Cargojet reduces costs to reflect weaker market conditions

Cargojet reported softer market conditions in the first quarter of the year as international flying was subdued and has taken steps to reduce short-term costs.

The Canada-based freighter operator reported a 0.7% decrease in first-quarter revenues to C$231.9m, while earnings before interest reached C$34.6m compared with a C$44.5m loss last year and net earnings stood at C$30.5m against a loss of C$56.4m last year.

The company said that the revenue decline reflected a drop off in all-in scheduled and adhoc cargo and passenger charter revenues for the three month period due to a decrease in all-in charter flights to Europe and a decrease in ad hoc scheduled charters. 

Meanwhile, domestic revenues increased slightly thanks to an increase in e-commerce and B2B volumes during the period and by contractual customers’ consumer price index increases.

The firm’s profitability performance was affected by a change in the fair value adjustment of stock warrants as well as the decrease in all-in charter revenues.

On an adjusted basis, the company actually saw its operating profits (ebitda) fall 8% to C$75m.

To meet weaker market conditions, the company is also looking to reduce costs in the short term.

“In this time of uncertainty, the entire team is focused on managing costs for any fluctuations in volume,” the carrier said.

“Management has made progress in the first quarter to reduce costs related to training, overtime, and the use of temporary labour. Certain cost improvements impacted the run rate in the back half of the first quarter and further improvements are anticipated in the remainder of the year.”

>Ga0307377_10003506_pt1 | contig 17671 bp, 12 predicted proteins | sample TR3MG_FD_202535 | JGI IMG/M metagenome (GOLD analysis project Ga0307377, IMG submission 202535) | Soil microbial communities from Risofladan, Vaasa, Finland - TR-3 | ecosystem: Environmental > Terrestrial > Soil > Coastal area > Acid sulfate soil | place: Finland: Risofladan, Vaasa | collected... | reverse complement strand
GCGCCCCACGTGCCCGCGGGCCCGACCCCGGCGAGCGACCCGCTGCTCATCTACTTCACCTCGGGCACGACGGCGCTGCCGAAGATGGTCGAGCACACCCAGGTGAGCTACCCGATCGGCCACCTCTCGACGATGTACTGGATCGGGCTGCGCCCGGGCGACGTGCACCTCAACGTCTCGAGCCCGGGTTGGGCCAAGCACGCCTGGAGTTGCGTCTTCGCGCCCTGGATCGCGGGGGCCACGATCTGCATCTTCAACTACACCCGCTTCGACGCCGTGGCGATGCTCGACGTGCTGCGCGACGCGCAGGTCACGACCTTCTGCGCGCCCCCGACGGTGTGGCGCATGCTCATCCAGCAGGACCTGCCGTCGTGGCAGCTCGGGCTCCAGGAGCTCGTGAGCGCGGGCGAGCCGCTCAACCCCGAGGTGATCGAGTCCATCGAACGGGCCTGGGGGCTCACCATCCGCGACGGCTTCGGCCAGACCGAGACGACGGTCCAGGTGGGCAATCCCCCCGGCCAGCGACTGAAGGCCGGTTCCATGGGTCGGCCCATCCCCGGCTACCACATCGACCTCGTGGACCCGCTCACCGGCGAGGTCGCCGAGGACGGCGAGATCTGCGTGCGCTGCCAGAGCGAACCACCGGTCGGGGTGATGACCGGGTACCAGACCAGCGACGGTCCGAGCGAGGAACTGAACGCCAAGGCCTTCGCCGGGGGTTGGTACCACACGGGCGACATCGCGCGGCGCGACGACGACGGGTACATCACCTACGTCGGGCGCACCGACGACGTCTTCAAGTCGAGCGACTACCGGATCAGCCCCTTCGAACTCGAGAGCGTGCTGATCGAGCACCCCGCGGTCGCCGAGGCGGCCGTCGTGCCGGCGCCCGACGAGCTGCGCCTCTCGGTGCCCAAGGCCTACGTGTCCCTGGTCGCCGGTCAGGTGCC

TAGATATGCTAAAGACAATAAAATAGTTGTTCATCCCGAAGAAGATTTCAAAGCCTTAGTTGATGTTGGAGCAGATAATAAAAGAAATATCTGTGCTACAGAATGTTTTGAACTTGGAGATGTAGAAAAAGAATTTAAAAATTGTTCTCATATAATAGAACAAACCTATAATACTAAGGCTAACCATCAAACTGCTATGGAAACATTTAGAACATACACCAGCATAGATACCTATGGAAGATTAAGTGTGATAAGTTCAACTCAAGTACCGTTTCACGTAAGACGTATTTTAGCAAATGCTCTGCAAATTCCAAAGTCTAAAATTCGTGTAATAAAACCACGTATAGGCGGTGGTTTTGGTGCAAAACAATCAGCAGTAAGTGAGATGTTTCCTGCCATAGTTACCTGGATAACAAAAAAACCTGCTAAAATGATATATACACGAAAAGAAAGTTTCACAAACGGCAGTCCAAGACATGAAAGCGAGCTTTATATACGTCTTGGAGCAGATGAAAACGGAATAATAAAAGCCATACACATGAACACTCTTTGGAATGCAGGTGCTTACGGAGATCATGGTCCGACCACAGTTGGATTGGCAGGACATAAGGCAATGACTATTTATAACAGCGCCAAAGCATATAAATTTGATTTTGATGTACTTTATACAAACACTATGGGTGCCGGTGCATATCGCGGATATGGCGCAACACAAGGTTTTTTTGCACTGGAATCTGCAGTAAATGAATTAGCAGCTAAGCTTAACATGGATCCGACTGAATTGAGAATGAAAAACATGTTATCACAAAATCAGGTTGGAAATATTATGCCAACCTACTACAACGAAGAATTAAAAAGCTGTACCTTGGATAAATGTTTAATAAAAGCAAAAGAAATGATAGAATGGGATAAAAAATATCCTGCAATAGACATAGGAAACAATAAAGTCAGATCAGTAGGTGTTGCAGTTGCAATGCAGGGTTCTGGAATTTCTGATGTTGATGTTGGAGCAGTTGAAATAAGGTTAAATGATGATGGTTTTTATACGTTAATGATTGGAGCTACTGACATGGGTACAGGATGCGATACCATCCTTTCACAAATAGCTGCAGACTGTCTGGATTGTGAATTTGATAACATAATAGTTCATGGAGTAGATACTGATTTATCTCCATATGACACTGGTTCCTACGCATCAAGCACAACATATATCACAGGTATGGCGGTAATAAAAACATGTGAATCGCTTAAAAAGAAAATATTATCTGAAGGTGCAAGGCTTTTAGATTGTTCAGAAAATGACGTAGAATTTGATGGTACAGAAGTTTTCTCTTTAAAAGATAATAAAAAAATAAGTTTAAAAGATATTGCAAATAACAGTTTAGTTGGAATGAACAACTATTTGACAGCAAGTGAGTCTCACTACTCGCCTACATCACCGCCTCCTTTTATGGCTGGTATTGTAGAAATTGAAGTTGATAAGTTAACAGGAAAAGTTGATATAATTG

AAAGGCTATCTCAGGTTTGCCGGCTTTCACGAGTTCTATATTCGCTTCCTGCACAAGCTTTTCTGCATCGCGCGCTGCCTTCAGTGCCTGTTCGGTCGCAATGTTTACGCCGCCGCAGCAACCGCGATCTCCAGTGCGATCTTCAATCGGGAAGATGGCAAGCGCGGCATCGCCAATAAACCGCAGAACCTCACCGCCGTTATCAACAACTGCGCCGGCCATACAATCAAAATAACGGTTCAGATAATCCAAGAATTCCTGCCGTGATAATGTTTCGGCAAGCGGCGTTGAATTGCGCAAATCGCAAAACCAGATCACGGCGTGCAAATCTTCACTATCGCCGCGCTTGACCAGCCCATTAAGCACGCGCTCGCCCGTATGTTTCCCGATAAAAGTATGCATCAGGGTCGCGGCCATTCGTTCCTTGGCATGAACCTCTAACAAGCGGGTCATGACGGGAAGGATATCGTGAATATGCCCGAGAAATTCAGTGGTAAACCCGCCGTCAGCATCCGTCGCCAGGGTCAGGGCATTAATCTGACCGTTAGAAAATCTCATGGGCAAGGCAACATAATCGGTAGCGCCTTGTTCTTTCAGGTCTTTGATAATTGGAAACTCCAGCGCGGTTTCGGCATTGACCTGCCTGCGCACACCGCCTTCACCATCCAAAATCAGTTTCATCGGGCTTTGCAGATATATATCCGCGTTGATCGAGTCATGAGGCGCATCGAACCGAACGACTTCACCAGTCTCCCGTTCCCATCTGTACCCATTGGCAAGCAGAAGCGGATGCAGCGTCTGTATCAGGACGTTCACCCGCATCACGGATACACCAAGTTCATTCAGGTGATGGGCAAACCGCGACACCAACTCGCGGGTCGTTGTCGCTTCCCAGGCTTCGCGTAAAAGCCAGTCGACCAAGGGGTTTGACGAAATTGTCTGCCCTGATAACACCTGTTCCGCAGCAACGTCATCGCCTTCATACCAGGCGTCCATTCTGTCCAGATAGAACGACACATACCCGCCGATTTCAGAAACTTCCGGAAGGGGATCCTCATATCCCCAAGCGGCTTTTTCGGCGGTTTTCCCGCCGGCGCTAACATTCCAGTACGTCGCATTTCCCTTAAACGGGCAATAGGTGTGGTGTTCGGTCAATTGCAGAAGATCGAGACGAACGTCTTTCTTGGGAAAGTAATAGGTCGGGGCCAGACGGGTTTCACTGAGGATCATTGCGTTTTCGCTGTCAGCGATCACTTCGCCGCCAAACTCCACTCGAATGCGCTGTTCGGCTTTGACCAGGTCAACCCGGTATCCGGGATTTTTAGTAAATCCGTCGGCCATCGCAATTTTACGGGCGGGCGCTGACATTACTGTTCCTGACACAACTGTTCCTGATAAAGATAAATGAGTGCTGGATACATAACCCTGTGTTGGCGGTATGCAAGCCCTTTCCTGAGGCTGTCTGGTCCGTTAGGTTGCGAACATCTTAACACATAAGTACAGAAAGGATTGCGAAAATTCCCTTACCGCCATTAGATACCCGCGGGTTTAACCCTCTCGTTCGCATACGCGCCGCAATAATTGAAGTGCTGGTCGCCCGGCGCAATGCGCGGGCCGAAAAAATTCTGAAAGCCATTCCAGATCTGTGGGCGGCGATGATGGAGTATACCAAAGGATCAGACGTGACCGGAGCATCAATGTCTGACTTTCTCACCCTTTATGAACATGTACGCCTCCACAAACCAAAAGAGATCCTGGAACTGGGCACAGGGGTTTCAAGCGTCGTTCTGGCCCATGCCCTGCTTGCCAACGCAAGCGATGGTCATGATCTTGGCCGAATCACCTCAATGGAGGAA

Earlier this year the company announced it would reduce its freighter conversion plans to four B777s from a previous plan for eight of the aircraft, although it would maintain the slots.

In an update, the company said: “In February 2023, the Company signed agreements for the sale of two Boeing 777-300 aircraft, and is in the process of signing a Letter Of Intent for the sale of another Boeing 777-300 aircraft, for a total of $80.5m.”

There will also be a  delay to the delivery of the first of the four remaining B777 conversions the company has lined up as “the industry continues to manage through supply chain issues and
regulatory approvals”.

Cargojet reduces B777 conversion plans on weaker outlook

Cargojet delays B777F delivery

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Damian Brett

Damian Brett
I have been writing about the freight and logistics industry since 2007 when I joined International Freighting Weekly to cover the shipping sector.After a stint in PR, I have gone on to work for Containerisation International and Lloyds List - where I was editor of container shipping - before joining Air Cargo News in 2015.Contact me on [email protected]